Use certificates for authentication in Microsoft Intune

Use certificates with Intune to authenticate your users to applications and corporate resources through VPN, Wi-Fi, or email profiles. When you use certificates to authenticate these connections, your end users won't need to enter usernames and passwords, which helps to make their access seamless. Certificates are also used for signing and encryption of email using S/MIME.

Intune supported certificates and usage

Type Authentication S/MIME Signing S/MIME encryption
PKCS imported certificate Supported Supported
PKCS#12 (or PFX) Supported Supported
Simple Certificate Enrollment Protocol (SCEP) Supported Supported

To deploy these certificates, you’ll create and assign certificate profiles to devices.

Each individual certificate profile you create supports a single platform. For example, if you use PKCS certificates, you’ll create PKCS certificate profile for Android and a separate PKCS certificate profile for iOS. If you also use SCEP certificates for those two platforms, you’ll create a SCEP certificate profile for Android, and another for iOS.

General considerations:

  • If you don't have an Enterprise Certification Authority (CA), you must create one or use one from one of our supported partners.
  • If you use SCEP certificate profiles using Microsoft Active Directory Certificate Services, you’ll configure a Network Device Enrollment Service (NDES) server.
  • If you use SCEP with one of our certification authority partners, you'll need to integrate it with Intune.
  • Both SCEP and PKCS certificate profiles require you to download, install, and configure the Microsoft Intune Certificate Connector.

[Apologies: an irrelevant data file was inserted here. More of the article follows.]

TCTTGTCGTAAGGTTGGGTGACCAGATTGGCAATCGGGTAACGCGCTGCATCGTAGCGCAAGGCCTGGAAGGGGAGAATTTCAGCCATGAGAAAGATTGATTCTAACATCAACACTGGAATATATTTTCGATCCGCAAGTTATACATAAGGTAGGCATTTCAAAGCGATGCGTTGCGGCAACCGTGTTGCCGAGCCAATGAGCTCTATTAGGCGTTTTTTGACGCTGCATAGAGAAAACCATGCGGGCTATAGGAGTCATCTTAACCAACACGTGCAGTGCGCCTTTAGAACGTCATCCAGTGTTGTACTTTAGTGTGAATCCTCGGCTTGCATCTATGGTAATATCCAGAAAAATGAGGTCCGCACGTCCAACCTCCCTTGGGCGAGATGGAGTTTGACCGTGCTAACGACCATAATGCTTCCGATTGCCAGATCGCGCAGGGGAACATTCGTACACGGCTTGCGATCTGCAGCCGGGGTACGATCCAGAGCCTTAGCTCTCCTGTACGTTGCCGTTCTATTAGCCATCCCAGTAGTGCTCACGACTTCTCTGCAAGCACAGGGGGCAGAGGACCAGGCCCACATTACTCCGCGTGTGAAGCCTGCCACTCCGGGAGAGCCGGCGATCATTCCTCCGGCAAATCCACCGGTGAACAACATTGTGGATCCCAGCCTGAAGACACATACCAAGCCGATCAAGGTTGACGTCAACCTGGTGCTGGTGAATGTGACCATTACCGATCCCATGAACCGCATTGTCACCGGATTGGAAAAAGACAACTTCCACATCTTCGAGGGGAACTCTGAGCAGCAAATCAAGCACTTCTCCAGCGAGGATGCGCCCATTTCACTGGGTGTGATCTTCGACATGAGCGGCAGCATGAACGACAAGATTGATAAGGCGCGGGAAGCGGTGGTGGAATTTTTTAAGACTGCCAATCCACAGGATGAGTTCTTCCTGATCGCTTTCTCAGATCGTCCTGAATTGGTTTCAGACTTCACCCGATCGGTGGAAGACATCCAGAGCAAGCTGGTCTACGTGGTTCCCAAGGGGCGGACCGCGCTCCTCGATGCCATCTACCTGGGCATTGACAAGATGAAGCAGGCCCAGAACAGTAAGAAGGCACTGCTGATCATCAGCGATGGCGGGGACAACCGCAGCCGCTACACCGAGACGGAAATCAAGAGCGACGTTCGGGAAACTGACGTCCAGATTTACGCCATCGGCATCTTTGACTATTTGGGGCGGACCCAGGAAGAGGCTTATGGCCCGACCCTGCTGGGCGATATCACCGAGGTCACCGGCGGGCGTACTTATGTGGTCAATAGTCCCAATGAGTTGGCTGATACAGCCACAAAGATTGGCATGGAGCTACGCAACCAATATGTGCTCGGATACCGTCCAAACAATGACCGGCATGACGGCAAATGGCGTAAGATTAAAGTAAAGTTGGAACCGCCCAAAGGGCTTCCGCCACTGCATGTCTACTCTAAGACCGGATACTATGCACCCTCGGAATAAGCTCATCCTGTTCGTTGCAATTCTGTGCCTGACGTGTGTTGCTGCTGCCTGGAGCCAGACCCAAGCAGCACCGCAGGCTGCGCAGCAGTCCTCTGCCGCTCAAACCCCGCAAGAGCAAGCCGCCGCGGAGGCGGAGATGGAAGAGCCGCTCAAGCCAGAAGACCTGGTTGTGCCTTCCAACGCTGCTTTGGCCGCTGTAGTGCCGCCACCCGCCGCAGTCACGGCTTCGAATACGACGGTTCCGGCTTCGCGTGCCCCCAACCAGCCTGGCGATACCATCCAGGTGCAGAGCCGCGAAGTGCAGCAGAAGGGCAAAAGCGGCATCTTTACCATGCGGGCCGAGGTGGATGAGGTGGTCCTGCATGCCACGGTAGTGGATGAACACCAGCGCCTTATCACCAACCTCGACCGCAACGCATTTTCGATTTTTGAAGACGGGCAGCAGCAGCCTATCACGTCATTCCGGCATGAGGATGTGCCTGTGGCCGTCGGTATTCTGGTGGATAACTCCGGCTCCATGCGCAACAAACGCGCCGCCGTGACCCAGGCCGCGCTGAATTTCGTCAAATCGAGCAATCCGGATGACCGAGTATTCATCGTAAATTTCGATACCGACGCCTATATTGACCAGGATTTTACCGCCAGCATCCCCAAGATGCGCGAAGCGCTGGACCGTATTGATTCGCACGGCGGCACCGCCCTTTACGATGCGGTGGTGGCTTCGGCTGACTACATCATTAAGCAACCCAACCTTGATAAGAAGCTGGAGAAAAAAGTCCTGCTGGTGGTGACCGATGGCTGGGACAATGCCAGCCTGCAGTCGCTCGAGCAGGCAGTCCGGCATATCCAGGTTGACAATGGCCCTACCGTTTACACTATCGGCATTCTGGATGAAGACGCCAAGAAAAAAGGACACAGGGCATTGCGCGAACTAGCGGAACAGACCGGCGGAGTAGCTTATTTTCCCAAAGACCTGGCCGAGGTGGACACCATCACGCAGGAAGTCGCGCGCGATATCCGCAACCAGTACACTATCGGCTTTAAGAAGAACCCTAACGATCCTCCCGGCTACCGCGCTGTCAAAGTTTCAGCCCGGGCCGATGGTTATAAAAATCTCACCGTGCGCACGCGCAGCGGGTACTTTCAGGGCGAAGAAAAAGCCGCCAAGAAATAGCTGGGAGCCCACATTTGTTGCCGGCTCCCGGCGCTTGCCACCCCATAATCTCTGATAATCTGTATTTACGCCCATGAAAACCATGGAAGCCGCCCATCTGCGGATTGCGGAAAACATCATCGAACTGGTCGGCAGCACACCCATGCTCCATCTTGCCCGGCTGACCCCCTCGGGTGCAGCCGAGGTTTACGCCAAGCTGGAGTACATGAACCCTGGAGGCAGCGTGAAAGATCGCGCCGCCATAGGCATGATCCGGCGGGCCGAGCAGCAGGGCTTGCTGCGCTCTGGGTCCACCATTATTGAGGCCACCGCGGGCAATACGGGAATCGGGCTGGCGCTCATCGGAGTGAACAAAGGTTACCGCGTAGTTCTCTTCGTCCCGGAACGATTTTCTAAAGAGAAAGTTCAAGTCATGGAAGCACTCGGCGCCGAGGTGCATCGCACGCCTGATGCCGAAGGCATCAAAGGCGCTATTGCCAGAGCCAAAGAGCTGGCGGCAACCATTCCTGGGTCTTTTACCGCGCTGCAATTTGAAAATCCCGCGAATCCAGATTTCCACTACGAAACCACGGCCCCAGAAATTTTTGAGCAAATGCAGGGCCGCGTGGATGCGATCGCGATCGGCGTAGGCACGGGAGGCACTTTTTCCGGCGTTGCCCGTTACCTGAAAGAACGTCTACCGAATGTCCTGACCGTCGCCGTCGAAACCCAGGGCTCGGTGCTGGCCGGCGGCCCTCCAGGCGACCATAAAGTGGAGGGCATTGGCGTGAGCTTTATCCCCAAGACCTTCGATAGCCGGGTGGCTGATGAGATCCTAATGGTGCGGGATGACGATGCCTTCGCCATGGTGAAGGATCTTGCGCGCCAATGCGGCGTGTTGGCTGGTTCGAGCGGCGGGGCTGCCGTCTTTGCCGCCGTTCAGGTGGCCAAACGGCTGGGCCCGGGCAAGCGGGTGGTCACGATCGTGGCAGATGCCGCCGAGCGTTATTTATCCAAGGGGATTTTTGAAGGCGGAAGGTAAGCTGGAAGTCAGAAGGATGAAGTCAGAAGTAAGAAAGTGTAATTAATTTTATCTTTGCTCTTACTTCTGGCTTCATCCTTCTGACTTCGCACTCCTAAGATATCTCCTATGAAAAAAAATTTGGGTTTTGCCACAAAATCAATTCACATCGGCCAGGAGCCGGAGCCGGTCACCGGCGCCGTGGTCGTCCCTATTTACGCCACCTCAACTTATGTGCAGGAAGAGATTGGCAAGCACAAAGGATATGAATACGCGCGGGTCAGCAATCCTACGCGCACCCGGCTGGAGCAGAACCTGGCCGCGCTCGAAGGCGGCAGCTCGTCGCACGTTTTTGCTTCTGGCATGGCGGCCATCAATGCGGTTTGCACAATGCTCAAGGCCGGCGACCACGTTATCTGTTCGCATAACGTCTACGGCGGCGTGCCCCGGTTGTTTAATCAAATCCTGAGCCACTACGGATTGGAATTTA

• PCKS imported certificates require you to download, install, and configure the PFX Certificate Connector for Microsoft Intune.
  • PKCS imported certificates require that you export certificates from your certification authority and import them to Microsoft Intune. See the PFXImport PowerShell project
  • For a device to use SCEP, PCKS, or PKCS imported certificate profiles, that device must trust your root Certification Authority. You use a trusted certificate profile to deploy your Trusted Root CA certificate to devices.

Supported platforms and certificate profiles

Platform Trusted certificate profile PKCS certificate profile SCEP certificate profile PKCS imported certificate profile
Android device administrator Supported Supported Supported Supported
Android Enterprise
- Fully Managed (Device Owner)
Supported Supported
Android Enterprise
- Dedicated (Device Owner)
Android Enterprise
- Work Profile
Supported Supported Supported Supported
iOS Supported Supported Supported Supported
macOS Supported Supported Supported
Windows Phone 8.1 Supported Supported Supported
Windows 8.1 and later Supported Supported
Windows 10 and later Supported Supported Supported Supported

Export the trusted root CA certificate